What is the difference between empathy and codependency?
Tim begins by explaining that being an empath is not the same thing as having empathy. People throw around the term empath when they feel empathetic easily, but that is not the same as being an empath. Also, sympathy and empathy have different meanings. Sympathy is when you share the feelings of another; empathy is when you understand the feelings of another, usually in a situation that you personally can relate to and understand. Tim explains that as Christians, we are called to be empathetic towards one another. Galatians 6:2 says, “Bear one another's burdens, and so fulfill the law of Christ.” Ephesians 4 says to bear with one another in love. Ephesians 4:32 says, “Be kind to one another, tenderhearted, forgiving one another, as God in Christ forgave you.” Kimberly goes on to explain that codependency is the unhealthy extreme of an empathetic person. The focus is on the desire to be needed instead of actually helping someone. Kimberly says, “Codependency is the perfect disastrous marriage between someone being desperate for help and someone being desperately needed.” Tim says, “Codependency becomes obvious when the codependent allows, encourages, accepts, and needs their partner to be unhealthy and stuck.” Tim closes by saying that God has called each of us to love our neighbors. He has called us to be empathetic, but He has not called us to be doormats or abused. If you can't share your concerns about your relationship with your friends, you might need to get counsel because you may be in a very unhealthy relationship. Once again, we don’t expect you to agree with everything we say on the Hope Rescue Podcast, but we want to share our viewpoints and hopefully spark healthy conversations in your relationships! God bless, and we’ll see you next week!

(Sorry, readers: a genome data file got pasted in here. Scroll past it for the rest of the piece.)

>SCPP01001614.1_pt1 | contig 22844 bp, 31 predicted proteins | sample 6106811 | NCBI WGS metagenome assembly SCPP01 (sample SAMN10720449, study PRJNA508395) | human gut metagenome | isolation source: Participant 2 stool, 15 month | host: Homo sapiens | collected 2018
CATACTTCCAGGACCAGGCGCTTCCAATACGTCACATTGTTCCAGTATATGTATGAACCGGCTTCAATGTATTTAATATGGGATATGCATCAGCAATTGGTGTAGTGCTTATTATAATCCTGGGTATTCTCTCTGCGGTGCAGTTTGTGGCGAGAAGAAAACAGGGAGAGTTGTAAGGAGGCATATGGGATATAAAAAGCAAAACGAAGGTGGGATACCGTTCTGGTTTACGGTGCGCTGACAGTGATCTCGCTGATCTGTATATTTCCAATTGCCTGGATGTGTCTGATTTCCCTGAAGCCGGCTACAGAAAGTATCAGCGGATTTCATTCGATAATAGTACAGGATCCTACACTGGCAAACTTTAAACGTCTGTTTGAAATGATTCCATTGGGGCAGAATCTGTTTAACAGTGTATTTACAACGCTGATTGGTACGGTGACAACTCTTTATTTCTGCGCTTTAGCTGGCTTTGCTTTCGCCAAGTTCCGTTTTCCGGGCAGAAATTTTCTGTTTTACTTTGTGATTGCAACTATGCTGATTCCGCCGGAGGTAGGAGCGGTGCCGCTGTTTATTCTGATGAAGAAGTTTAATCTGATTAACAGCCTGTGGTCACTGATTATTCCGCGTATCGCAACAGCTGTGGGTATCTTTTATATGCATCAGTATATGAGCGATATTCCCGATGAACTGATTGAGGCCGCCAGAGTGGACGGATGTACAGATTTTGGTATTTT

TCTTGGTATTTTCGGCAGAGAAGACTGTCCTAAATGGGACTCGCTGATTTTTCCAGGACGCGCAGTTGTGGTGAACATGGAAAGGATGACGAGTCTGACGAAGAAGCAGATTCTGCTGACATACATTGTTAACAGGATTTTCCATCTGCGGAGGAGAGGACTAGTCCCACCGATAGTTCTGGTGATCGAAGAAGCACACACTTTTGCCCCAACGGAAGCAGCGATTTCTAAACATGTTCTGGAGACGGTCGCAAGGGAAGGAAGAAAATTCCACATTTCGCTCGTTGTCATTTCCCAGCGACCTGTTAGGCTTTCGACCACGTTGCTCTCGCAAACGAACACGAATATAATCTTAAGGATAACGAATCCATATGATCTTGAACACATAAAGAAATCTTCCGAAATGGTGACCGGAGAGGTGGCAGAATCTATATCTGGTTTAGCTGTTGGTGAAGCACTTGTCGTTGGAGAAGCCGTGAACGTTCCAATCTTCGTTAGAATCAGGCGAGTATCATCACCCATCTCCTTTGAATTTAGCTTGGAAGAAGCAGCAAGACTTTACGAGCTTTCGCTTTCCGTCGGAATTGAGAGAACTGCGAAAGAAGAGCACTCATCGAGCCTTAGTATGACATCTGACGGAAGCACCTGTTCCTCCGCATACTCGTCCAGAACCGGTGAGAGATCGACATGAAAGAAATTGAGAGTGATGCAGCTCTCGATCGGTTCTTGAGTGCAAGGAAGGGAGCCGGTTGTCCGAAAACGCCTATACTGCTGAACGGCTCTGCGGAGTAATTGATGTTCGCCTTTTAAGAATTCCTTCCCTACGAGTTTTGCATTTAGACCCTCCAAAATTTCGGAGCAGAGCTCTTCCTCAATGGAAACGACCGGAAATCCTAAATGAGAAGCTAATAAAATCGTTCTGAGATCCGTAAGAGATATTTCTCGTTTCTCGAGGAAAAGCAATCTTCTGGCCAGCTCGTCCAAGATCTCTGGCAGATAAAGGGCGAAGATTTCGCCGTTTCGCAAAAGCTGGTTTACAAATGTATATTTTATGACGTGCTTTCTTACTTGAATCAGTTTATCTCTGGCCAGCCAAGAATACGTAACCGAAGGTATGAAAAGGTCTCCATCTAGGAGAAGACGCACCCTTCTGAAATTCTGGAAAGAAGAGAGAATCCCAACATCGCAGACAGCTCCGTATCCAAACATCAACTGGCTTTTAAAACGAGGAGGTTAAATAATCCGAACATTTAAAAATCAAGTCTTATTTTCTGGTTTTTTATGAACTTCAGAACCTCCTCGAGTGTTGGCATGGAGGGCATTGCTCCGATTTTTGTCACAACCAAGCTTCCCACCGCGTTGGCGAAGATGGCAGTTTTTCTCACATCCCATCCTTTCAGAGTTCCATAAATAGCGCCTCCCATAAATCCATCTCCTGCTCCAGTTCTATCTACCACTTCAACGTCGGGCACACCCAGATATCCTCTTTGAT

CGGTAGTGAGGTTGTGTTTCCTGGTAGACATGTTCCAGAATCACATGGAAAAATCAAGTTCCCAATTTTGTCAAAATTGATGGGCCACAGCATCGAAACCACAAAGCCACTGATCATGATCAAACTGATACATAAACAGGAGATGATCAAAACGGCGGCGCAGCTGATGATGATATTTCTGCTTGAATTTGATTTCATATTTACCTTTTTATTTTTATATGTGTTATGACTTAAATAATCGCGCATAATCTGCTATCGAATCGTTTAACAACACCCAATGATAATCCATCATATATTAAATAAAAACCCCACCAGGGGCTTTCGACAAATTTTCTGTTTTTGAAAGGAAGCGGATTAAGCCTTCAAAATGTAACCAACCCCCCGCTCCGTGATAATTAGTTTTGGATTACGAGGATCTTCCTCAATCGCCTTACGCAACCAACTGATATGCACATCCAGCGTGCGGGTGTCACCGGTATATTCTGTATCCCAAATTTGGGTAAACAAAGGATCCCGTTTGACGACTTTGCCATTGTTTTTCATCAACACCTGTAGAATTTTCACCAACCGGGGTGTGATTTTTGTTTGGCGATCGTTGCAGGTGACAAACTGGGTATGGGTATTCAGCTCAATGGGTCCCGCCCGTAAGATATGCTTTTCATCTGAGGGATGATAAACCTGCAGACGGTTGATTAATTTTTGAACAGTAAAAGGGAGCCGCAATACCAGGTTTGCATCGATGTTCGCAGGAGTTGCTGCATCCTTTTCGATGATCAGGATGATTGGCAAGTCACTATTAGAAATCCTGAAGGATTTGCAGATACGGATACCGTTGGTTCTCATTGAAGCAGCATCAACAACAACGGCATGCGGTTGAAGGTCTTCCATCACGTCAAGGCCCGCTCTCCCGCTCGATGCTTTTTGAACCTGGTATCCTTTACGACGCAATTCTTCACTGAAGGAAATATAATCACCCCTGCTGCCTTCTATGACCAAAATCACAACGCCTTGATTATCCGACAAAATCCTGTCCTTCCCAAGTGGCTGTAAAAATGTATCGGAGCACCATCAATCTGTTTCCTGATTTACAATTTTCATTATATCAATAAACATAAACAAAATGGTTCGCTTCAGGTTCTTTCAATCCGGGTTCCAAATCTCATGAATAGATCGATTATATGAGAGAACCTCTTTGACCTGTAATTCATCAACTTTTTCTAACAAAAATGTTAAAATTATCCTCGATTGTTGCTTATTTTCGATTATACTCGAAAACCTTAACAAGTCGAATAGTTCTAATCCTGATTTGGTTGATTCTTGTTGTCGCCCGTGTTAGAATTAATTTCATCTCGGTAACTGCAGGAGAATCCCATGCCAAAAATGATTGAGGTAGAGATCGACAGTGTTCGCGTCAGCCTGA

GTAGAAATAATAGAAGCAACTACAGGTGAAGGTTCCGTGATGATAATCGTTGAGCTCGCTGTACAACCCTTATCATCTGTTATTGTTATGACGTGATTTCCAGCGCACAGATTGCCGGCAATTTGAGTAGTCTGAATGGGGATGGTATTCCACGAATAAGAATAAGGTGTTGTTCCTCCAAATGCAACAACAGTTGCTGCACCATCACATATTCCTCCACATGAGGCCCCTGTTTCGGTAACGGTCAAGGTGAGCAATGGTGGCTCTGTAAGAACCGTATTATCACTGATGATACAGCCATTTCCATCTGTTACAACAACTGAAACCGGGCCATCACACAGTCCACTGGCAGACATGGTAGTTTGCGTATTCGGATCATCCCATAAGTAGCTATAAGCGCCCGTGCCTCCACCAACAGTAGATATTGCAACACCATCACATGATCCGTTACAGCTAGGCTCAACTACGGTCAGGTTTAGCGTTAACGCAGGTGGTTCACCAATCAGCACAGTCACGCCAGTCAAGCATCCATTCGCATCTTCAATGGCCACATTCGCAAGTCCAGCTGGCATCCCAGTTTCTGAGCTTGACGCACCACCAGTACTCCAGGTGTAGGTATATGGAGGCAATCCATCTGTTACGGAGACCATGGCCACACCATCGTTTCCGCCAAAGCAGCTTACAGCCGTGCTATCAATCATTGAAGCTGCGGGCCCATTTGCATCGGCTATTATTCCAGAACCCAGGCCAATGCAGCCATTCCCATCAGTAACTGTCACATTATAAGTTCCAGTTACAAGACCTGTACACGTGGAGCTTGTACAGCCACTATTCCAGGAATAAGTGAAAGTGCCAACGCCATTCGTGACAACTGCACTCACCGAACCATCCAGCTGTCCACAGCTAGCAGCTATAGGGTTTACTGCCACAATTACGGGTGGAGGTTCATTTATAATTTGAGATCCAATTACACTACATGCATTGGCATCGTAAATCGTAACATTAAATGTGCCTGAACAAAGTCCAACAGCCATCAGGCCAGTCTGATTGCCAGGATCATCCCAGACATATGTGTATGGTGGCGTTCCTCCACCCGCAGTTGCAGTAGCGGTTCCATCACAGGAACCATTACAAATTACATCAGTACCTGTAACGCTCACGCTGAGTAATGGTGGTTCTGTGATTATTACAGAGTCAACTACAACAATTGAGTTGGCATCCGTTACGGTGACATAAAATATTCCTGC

"When we come to Christ, we have this powerful connection with a supernatural God who will transform our lives from the inside out.” -Tim
“God has never told us to attach our identities to our greatest failure.” -Tim
“Codependency is the perfect disastrous marriage between someone being desperate for help and someone being desperately needed.” -Kimberly
“Codependency becomes obvious when the codependent allows, encourages, accepts, and needs their partner to be unhealthy and stuck.” -Tim
Galatians 6:2: “Bear one another's burdens, and so fulfill the law of Christ.”
Ephesians 4:1-4: “I therefore, a prisoner for the Lord, urge you to walk in a manner worthy of the calling to which you have been called, with all humility and gentleness, with patience, bearing with one another in love, eager to maintain the unity of the Spirit in the bond of peace. There is one body and one Spirit—just as you were called to the one hope that belongs to your call”
Ephesians 4:32: “Be kind to one another, tenderhearted, forgiving one another, as God in Christ forgave you.”
Celebrate Recovery: http://eastlakerecovery.com/
CELEBRATE RECOVERY SMALL GROUPS CAN:
Provide you a safe place to share your experiences, strengths, and hopes with others that are also going through a Christ-centered recovery.
Provide you with a leader who has gone through a similar hurt, hang-up or habit and who will facilitate the group as it focuses on a particular Step each week.
The leader will also follow Celebrate Recovery’s “Small Group Guidelines.”
Provide you with the opportunity to find an Accountability Partner or a Sponsor.
Encourage you to attend other recovery meetings held throughout the week.
CELEBRATE RECOVERY SMALL GROUPS WILL NOT:
Attempt to offer any professional advice. Our leaders are not counselors. At your request, we can provide you with a list of approved counseling referrals.
Allow its members to attempt to “fix” one another.